This excellent academic piece explores video games as a possibility space where players are permitted by game designers to perform ethically questionable actions, and the relationship between designers and players in dictating what is and is not moral in a game’s world. Refusing to relegate itself to sensationalistic media accusations and morally binary visions of ethical philosophy, The Ethics of Computer Games treats players as ethical agents acting within a complex network of moral duties and responsibilities set forth by game designers.

In a series of case studies, Sicart studies the ethical frameworks represented by single-player narrative games, competitive multiplayer games, and virtual worlds. Each study analyzes the different moral implications that the relationships between player-to-designer, and player-to-player cause to the definition of morality within interactive systems.

ADDITIONAL READING

  1. Understanding Video Games by Simon Egenfeldt-Nielson
  2. Grand Theft Childhood by Lawrence Kutner

5. Extra Lives: Why Video Games Matter by Tom Bissell

Extra Lives: Why Video Games Matter
Extra Lives: Why Video Games Matter

Tom Bissell’s 2011 memoir was incredibly influential to my own approach to video game criticism and influenced my own response to the Brown v. EMA Supreme Court Case. An impassioned defense of the medium, Bissell relates the myriad joys and pleasures that video games provide whilst struggling with the cognitive dissonance of embracing a lowbrow art form while practicing a highbrow one. The final chapter is a deeply personal and highly moving story of Bissell’s time playing Grand Theft Auto IV while lapsing back into cocaine usage, Niko Bellic’s struggle to escape the demons of his past starkly mirroring his own.

Extra Lives is divided into eight different chapters recounting Bissell’s experience with a particular game, ranging from Mass Effect to Braid. Each chapter reveals a facet of his complicated relationship with the medium while relating wonderful insights into the myriad effects, positive or negative, that these games have on our lives.

ADDITIONAL READING

  1. Masters of Doom by David Kushner
  2. All Your Base are Belong to Us by Harold Goldberg

Game studies is a growing field, and as graduates from programs such as USC, NYU, and Digipen begin to enter and influence the industry, we can be excited to see academia’s theoretical frameworks manifest in future games. If we are to elevate the discussion that goes on around games, it is necessary for the excellent writing that already exists around video games to receive greater exposure to mainstream audiences.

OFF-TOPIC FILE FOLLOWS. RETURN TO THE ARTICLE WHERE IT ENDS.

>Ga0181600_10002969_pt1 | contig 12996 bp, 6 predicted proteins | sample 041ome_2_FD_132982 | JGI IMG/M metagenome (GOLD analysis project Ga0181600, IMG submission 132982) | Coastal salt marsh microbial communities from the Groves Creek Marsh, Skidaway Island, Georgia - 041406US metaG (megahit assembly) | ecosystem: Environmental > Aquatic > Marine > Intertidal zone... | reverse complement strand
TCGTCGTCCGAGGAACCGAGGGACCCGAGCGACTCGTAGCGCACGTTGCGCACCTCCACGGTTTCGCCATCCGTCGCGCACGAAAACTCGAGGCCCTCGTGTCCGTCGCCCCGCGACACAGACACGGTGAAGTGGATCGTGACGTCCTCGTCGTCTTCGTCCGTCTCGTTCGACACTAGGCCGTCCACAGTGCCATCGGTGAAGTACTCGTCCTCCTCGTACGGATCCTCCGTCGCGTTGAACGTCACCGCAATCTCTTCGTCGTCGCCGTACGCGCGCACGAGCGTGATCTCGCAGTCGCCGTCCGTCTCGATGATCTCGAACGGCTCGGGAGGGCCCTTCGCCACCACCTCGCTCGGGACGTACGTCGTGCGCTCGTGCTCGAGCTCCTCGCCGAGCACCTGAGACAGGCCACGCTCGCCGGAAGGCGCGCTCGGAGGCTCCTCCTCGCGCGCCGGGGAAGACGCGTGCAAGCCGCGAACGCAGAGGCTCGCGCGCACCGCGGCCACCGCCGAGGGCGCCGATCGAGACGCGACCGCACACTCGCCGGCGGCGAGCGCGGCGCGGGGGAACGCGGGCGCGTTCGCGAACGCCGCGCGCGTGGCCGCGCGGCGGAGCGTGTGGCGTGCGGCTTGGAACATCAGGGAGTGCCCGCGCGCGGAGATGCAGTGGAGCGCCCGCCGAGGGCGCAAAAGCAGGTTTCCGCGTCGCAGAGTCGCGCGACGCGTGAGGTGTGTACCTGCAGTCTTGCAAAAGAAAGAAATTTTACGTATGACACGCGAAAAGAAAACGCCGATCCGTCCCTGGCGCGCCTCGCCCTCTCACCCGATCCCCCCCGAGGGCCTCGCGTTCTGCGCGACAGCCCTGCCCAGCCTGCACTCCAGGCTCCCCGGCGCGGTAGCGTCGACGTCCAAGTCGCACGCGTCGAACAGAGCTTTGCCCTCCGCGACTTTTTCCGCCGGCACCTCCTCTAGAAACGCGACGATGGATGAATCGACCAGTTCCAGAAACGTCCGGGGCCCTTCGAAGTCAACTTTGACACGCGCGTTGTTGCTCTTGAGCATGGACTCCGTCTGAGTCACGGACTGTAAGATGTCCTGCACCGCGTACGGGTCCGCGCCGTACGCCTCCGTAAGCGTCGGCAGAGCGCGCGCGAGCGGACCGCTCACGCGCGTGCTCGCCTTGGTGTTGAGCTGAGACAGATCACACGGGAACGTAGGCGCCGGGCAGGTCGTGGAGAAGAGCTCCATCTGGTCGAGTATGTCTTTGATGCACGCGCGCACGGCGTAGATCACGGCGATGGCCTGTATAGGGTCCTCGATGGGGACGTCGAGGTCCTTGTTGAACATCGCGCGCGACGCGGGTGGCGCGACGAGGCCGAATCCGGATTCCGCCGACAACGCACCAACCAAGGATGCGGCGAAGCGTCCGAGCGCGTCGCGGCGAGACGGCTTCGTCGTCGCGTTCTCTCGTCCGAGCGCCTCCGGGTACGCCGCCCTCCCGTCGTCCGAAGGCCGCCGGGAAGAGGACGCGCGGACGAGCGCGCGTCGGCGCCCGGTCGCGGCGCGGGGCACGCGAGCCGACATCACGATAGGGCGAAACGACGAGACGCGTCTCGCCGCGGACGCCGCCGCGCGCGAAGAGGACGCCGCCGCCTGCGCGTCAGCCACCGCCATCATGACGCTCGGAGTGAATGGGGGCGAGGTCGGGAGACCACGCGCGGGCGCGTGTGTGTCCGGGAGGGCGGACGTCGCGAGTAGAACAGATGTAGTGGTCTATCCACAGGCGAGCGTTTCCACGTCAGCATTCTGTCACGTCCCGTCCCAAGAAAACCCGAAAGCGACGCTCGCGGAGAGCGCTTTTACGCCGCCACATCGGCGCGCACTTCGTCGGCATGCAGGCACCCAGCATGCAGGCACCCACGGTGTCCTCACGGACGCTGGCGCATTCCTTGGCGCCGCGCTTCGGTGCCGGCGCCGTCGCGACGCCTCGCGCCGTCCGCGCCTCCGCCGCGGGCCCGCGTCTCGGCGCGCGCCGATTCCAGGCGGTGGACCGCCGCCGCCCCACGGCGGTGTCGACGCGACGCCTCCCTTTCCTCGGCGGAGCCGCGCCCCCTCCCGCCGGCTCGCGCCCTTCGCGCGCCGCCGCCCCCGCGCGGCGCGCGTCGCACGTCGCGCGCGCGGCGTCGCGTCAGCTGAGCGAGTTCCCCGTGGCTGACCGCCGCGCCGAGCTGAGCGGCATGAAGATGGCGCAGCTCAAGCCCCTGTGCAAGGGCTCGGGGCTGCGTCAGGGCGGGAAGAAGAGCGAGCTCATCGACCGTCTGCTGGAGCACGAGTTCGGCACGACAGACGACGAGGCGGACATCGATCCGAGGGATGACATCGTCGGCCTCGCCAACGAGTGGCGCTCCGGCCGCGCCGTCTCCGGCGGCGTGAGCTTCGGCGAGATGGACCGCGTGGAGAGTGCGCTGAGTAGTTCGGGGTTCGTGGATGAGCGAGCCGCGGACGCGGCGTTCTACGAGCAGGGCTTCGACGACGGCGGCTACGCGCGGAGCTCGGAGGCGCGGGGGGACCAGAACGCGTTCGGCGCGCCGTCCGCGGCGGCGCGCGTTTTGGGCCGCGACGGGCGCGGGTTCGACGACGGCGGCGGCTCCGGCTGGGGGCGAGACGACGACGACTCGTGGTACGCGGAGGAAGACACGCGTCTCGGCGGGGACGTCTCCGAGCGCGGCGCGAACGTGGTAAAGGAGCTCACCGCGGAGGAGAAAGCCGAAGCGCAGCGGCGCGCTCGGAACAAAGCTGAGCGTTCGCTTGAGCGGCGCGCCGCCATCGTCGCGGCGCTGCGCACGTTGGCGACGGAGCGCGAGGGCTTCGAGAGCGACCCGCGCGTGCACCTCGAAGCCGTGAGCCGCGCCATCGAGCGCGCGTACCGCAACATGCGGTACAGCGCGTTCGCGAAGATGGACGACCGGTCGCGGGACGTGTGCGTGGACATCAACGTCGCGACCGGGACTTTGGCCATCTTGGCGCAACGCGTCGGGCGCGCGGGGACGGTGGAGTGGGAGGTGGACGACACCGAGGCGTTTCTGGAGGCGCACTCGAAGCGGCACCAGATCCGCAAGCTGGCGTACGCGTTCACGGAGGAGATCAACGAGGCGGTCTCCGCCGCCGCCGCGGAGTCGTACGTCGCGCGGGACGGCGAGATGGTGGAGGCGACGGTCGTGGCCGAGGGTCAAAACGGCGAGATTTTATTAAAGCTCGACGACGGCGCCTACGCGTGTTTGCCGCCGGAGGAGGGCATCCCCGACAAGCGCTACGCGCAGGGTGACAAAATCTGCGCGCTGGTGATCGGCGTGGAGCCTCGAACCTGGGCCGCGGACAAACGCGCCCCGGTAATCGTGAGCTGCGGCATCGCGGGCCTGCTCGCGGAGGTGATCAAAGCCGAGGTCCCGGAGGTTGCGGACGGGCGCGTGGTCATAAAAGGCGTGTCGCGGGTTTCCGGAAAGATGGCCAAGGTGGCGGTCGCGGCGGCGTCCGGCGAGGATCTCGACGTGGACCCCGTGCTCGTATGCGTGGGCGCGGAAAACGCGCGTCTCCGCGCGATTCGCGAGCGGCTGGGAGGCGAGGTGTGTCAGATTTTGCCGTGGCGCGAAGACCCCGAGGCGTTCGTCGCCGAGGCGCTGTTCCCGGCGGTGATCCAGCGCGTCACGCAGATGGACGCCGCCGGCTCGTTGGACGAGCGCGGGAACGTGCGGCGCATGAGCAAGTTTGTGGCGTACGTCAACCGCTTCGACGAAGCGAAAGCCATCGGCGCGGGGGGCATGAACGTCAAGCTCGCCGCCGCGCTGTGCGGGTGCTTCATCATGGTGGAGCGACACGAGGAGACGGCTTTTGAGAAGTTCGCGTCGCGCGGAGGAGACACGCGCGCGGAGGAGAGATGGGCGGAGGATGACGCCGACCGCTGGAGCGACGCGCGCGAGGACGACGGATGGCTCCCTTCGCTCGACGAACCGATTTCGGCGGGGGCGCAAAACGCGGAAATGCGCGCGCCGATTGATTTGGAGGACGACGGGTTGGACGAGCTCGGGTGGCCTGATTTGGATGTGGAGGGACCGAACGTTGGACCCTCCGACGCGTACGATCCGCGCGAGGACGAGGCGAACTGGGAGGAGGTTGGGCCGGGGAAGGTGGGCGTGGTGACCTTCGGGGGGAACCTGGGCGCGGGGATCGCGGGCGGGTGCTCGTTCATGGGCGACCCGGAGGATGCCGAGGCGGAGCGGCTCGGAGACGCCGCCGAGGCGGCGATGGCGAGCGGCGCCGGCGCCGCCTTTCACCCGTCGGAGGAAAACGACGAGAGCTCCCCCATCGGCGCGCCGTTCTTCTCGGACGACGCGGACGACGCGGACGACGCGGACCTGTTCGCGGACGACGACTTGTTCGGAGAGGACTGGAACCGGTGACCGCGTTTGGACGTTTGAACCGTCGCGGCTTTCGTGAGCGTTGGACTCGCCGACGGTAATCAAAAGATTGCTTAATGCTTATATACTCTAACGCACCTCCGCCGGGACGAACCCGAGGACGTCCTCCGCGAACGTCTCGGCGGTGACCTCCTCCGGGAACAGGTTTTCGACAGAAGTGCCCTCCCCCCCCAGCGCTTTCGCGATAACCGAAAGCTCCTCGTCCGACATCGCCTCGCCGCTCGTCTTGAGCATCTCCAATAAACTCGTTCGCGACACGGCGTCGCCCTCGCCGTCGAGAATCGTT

Do you have any books on game design or game studies you’d like to recommend? Share them in the comments!

What do you think? Leave a comment.

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14 Comments

  1. Karren Keener
    0

    Great list! I recommend Fun Inc.

    Oh and for fiction, nothing beats Ready Player One.

  2. Seeing Extra Lives as cover for this was a good start, and the execution of the rest was as good. I am one of the rare breed mentioned at the beginning of Tom Bissell’s fine book—someone who reads criticism and also plays video games. For the few like us, that book was a long time coming.

    • Kevin Wong

      check out the Kill Screen Daily, its work is influenced a lot by what he does. Re/Action Magazine is also being launched this month as an indiegogo, and is informed a lot by queer studies and criticism of games. You might like their stuff: http://www.reactionzine.com

  3. Amelia Roberts
    0

    As someone with very little gaming experience, this list is really helpful. Thank you!

  4. You did this one well Kevin. Do you have any plans to write a piece about books to read for game designers (contrast to game critics)?

    • Kevin Wong

      Good idea, I’ll get to it one week!

      as for game design, start off with Rules of Play by Salen and Zimmerman, its one of the most renowned textbooks out there on game design. The Art of Game Design by Jesse Schell is also highly renowned, as is Game Design Workshop by Tracy Fullerton. Also consider Chris Crawford’s “On Game Design”. They all provide a wealth of information on creating great games.

      • I second Chris Crawford’s book. This is very personal book, showing you the strenghts and weaknesses of his designs.

  5. mitchell
    0

    Tell you what. If you would have told me a week ago that one of my most entertaining reading session of the past years would be a biography of the lads who made the game Doom, I would have laughed my head off. And yet, this ended up being the case! What a fascinating read, impossible to put it down.

  6. Jon Lisi
    Jon Lisi
    0

    Fantastic list of relevant books on an emerging field of study. The Bogost and Sicart books, in particular, are must reads.

  7. Great article! It’s good to see game criticism is getting the same attention as film or literary criticism. Good subject matter for this article!

  8. Pretty much anything by Ian Bogost is great, especially Unit Operations. It is a good intro to both Object Orientated philosophy and games criticism in general.

  9. I am currently working my way through Bogost’s How to do Things with Videogames and have listened to Bissell’s audiobook about a year or two ago. I like that you give a short synopsis and highlights for each book on this list, as sometimes I have trouble deciding what books to borrow from the library based on just goodreads’ lists alone.

    I didn’t realize Rules of Play was that in-depth. I may have to delve into that one in the near future, as I’m planning to do a thesis related to games and culture.

    An audiobook I finished recently that might be worth putting up here is Super Mario: How Nintendo Conquered America. Although it is not strictly games criticism, it does discuss why games like Donkey Kong and Super Mario Bros. became culturally influential, among other things.

    I hear Jesse Schell’s book The Art of Game Design: A Book of Lenses is a useful book for analyzing games. Jesper Juul’s done work on casual games in A Casual Revolution: Reinventing Video Games and Their Players and also examines how failure is integral to our enjoyment of videogames in The Art of Failure.

    Thanks again for this article full of interesting recommendations!

  10. Interesting topic of choice, I wouldn’t have thought to look for books like this. I’ll have to check some out.